a cylindrical housing;
a magnetic shell comprising an annular ring and two generally circular end plates disposed within said housing; said annular ring comprising a plurality of radially extending, circumferentially adjacent laminations of magnetic material separated by layers of insulation and arranged in said annular ring within said housing; each of said end plates comprising a plurality of wedge-shaped members bonded together; and each of said wedge-shaped members comprising a plurality of laminations of magnetic material separated by layers of electrical insulation and bonded thereto to form said wedge-shaped members;
a coil of electrical conductor wound concentrically inside said shell and being hollow to form a nonmagnetic core disposed concentrically inside said coil and constituting a reactance volume; and
a high voltage bushing extending through one axial end of said housing and through one of said end plates and into said core; said bushing having a high voltage conductor passing therethrough and making electrical contact with the radially innermost layer of said winding.
The instant invention relates to high voltage shunt reactors for high voltage electrical power transmission lines, and more particularly, to a coreless reactor contained within a magnetic shell for use on high voltage power transmission lines.
High voltage shunt reactors are employed on electrical power transmission lines, normally operating in the 138 kilovolt to 1300 kilovolt range, where they are usually connected from line to ground. These devices are an essential element in such power transmission systems in the control of line voltage, and of line impedance and, therefore, also power flow. Reactors are installed at terminal substations as well as at strategic points along the transmission line, and are designed to provide a constant reactance, or a reactance which changes with voltage, or in some cases, a reactance which can be changed by a suitable switching operation.
Conventional, high voltage reactors closely resemble conventional power transformers in their physical construction. In the conventional design, the reactance characteristics are achieved by providing a number of thin "air gaps" in the main leg of the magnetic core, which is surrounded by a coil. These are not really air gaps but are filled with some non-magnetic material, chosen to meet the mechanical and electrical requirements of the reactor design. The reactance gaps are often filled with pieces of stone, cut and ground to the desired shape or may be filled with other commonly-used insulation material, for example, mineral oil combined with cellulosic material such as craft paper, paper composites and wood. The thermal and mechanical stresses present in a high voltage reactor and the limitations of these conventional materials have presented a limitation on the design of high voltage reactors. Another major practical limitation is in the design of the pole faces of the core where they meet the reactance gaps. Large losses have been associated with this region in the conventional machines, due to stray flux entering the adjacent coil parts and heating them.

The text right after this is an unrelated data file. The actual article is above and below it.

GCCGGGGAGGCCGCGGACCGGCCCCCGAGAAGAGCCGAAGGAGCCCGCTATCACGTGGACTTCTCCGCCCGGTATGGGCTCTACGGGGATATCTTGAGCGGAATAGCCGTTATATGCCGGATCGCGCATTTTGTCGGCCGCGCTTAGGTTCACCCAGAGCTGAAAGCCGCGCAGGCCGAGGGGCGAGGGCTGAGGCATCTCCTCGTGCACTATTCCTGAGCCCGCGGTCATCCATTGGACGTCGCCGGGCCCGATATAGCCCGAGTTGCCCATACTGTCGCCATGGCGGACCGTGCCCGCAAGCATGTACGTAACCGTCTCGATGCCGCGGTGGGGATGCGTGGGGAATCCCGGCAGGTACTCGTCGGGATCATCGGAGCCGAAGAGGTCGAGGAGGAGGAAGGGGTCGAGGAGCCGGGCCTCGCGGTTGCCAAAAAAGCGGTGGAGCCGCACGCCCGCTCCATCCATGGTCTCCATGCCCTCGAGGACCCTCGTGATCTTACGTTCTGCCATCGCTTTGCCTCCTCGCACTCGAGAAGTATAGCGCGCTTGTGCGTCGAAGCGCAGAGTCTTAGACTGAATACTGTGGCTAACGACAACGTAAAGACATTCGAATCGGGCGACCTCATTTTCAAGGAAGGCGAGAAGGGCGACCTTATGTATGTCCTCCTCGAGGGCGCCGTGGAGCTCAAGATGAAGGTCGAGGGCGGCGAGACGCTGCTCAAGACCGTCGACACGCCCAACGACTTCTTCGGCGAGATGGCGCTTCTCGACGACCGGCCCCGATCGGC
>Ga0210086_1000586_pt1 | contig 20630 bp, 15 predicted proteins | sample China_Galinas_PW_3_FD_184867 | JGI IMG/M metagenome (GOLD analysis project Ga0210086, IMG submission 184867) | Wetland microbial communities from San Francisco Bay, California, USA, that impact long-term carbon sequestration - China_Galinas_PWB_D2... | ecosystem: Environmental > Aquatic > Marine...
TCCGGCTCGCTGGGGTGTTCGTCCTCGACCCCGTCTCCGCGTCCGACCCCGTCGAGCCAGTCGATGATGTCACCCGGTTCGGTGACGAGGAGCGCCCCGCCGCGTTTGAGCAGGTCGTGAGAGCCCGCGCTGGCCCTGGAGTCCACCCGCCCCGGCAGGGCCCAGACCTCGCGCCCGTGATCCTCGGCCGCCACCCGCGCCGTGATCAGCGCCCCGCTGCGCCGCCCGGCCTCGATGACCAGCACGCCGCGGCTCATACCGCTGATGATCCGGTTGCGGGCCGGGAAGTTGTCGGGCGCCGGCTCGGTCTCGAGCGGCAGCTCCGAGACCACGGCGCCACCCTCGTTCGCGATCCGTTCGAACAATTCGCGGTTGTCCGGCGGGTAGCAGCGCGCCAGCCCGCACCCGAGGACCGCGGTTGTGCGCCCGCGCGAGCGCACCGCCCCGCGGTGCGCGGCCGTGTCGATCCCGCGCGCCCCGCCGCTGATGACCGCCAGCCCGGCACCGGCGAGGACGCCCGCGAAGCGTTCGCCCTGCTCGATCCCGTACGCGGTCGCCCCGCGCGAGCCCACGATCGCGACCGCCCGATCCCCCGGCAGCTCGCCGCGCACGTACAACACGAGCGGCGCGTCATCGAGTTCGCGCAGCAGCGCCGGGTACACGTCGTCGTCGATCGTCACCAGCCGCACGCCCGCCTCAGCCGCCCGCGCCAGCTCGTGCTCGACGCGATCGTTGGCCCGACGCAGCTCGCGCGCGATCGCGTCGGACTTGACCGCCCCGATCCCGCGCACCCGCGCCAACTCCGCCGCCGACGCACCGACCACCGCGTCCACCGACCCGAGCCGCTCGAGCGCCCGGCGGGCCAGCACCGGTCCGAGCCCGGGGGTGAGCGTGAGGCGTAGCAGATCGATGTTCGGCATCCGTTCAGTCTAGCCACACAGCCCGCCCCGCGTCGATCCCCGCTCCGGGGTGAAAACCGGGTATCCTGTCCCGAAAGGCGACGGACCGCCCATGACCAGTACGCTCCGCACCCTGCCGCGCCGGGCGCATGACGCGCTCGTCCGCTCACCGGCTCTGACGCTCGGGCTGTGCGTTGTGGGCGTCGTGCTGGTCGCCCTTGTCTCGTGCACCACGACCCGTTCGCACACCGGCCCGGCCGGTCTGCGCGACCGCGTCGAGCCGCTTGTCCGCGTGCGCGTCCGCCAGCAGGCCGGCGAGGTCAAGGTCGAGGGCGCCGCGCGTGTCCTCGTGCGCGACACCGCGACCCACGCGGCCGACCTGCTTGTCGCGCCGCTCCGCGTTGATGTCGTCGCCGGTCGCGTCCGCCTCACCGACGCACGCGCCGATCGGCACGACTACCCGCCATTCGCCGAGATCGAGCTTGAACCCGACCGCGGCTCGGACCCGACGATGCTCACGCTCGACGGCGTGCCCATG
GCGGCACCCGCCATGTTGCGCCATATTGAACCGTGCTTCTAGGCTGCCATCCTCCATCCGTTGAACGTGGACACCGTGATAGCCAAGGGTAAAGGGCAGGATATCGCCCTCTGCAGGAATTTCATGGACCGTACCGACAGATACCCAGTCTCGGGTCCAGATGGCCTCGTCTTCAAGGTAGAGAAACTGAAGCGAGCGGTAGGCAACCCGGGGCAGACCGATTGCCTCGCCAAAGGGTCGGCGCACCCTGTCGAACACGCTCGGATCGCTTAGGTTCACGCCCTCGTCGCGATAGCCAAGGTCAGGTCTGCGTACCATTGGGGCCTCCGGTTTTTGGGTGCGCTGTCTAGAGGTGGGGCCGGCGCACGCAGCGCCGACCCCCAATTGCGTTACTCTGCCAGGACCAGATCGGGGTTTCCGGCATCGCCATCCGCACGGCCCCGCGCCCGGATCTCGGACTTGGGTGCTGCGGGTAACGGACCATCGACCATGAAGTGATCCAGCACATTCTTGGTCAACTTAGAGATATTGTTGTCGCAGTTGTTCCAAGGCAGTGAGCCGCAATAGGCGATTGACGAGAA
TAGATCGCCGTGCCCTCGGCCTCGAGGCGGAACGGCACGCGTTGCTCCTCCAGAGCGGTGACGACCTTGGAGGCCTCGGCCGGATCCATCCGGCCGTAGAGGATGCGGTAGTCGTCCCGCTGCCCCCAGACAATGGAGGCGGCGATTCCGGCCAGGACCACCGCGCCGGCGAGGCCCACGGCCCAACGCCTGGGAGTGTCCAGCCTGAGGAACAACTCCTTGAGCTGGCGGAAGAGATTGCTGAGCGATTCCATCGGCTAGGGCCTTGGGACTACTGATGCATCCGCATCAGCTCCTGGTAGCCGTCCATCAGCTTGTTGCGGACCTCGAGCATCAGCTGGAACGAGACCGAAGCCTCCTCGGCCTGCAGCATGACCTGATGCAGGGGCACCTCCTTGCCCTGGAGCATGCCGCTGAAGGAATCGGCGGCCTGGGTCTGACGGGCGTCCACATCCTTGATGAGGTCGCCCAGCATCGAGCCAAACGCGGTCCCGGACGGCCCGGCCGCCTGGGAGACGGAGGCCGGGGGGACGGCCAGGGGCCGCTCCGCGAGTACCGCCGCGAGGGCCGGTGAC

An object of the instant invention is to provide a smaller, lighter weight high voltage shunt reactor having lower power losses than the conventional machine. A more specific object is to provide a coreless reactor having the reactor coil contained within a magnetic shell and defining a large energy storage volume radially within said coil, in which the high voltage lead and portions of the coil which are at high voltage are insulated in a simple and effective manner. A still more specific object is to provide a high voltage reactor having an outer magnetic shield of radially extending laminations surrounding the coil.
Accordingly, the instant invention discloses a high voltage shunt reactor in which a shell of magnetic material is disposed within a housing and a coil is wound about the interior of the housing providing a nonmagnetic core serving as a reactance volume, and within which a high voltage lead is disposed a make electrical connection with the coil. The magnetic shell is made up of a plurality of circumferentially-adjacent, radially extending laminations of magnetic material. In a particularly preferred embodiment, the coil comprises a plurality of layers of sheet conductor wound concentrically about the nonmagnetic core, and the magnetic shell includes end plates made up of a plurality of laminations of radially-extending sheets of magnetic material.
The features of the invention believed to be novel and unobvious over the prior art art set forth with particularity in the appended claims. The invention itself, however, as to organization, method of operation and advantages thereof, may best be understood by reference to the following description taken in conjunction with the accompanying drawings in which:
FIG. 1 is a schematic pictorial view with portions broken away of a conventional single-phase high voltage shunt reactor;
FIG. 2 is a schematic pictorial view with portions broken away of a shunt reactor built according to the instant invention; and
FIG. 3 is a schematic partial cross-sectional view of an alternative type of coil winding.